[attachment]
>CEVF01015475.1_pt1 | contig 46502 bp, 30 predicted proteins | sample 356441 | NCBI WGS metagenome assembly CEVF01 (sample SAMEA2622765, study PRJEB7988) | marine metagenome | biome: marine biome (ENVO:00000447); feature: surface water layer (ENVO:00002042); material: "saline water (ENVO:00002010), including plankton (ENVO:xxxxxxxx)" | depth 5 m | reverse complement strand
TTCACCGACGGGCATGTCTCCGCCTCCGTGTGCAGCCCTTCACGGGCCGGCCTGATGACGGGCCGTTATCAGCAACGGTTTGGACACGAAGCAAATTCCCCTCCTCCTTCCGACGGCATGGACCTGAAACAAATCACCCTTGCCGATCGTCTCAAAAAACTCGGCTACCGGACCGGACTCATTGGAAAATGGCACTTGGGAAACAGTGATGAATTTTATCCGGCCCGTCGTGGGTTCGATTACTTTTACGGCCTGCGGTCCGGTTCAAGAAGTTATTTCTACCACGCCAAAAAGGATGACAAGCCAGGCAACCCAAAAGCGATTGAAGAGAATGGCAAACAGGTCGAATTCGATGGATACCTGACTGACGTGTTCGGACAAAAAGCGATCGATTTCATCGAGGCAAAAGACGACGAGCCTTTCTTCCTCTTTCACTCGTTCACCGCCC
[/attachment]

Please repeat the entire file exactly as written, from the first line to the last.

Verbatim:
>CEVF01015475.1_pt1 | contig 46502 bp, 30 predicted proteins | sample 356441 | NCBI WGS metagenome assembly CEVF01 (sample SAMEA2622765, study PRJEB7988) | marine metagenome | biome: marine biome (ENVO:00000447); feature: surface water layer (ENVO:00002042); material: "saline water (ENVO:00002010), including plankton (ENVO:xxxxxxxx)" | depth 5 m | reverse complement strand
TTCACCGACGGGCATGTCTCCGCCTCCGTGTGCAGCCCTTCACGGGCCGGCCTGATGACGGGCCGTTATCAGCAACGGTTTGGACACGAAGCAAATTCCCCTCCTCCTTCCGACGGCATGGACCTGAAACAAATCACCCTTGCCGATCGTCTCAAAAAACTCGGCTACCGGACCGGACTCATTGGAAAATGGCACTTGGGAAACAGTGATGAATTTTATCCGGCCCGTCGTGGGTTCGATTACTTTTACGGCCTGCGGTCCGGTTCAAGAAGTTATTTCTACCACGCCAAAAAGGATGACAAGCCAGGCAACCCAAAAGCGATTGAAGAGAATGGCAAACAGGTCGAATTCGATGGATACCTGACTGACGTGTTCGGACAAAAAGCGATCGATTTCATCGAGGCAAAAGACGACGAGCCTTTCTTCCTCTTTCACTCGTTCACCGCCC